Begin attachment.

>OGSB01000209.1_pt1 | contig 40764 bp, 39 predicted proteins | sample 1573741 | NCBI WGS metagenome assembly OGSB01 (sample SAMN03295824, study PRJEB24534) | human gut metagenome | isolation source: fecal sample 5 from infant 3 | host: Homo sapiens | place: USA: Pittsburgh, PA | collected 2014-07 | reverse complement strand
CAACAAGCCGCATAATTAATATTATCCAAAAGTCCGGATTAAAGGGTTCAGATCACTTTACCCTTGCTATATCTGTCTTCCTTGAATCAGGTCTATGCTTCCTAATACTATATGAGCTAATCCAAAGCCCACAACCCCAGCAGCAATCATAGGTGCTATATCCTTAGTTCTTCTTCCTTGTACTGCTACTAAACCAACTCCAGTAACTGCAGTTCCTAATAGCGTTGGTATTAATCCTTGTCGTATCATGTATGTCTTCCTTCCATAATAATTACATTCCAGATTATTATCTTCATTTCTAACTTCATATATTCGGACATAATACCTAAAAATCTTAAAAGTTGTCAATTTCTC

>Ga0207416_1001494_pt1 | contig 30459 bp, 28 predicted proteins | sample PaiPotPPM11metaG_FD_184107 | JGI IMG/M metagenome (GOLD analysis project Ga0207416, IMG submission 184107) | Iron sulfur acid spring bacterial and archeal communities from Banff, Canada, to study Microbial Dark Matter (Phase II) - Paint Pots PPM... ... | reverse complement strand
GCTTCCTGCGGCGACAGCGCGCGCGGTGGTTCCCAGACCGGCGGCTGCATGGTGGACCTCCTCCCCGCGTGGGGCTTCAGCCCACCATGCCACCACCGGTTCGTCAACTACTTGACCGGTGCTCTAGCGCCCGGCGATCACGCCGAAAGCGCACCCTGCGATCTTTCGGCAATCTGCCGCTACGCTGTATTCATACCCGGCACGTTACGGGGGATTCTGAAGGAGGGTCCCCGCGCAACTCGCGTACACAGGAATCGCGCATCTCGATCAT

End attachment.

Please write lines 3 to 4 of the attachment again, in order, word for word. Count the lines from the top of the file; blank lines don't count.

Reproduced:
>Ga0207416_1001494_pt1 | contig 30459 bp, 28 predicted proteins | sample PaiPotPPM11metaG_FD_184107 | JGI IMG/M metagenome (GOLD analysis project Ga0207416, IMG submission 184107) | Iron sulfur acid spring bacterial and archeal communities from Banff, Canada, to study Microbial Dark Matter (Phase II) - Paint Pots PPM... ... | reverse complement strand
GCTTCCTGCGGCGACAGCGCGCGCGGTGGTTCCCAGACCGGCGGCTGCATGGTGGACCTCCTCCCCGCGTGGGGCTTCAGCCCACCATGCCACCACCGGTTCGTCAACTACTTGACCGGTGCTCTAGCGCCCGGCGATCACGCCGAAAGCGCACCCTGCGATCTTTCGGCAATCTGCCGCTACGCTGTATTCATACCCGGCACGTTACGGGGGATTCTGAAGGAGGGTCCCCGCGCAACTCGCGTACACAGGAATCGCGCATCTCGATCAT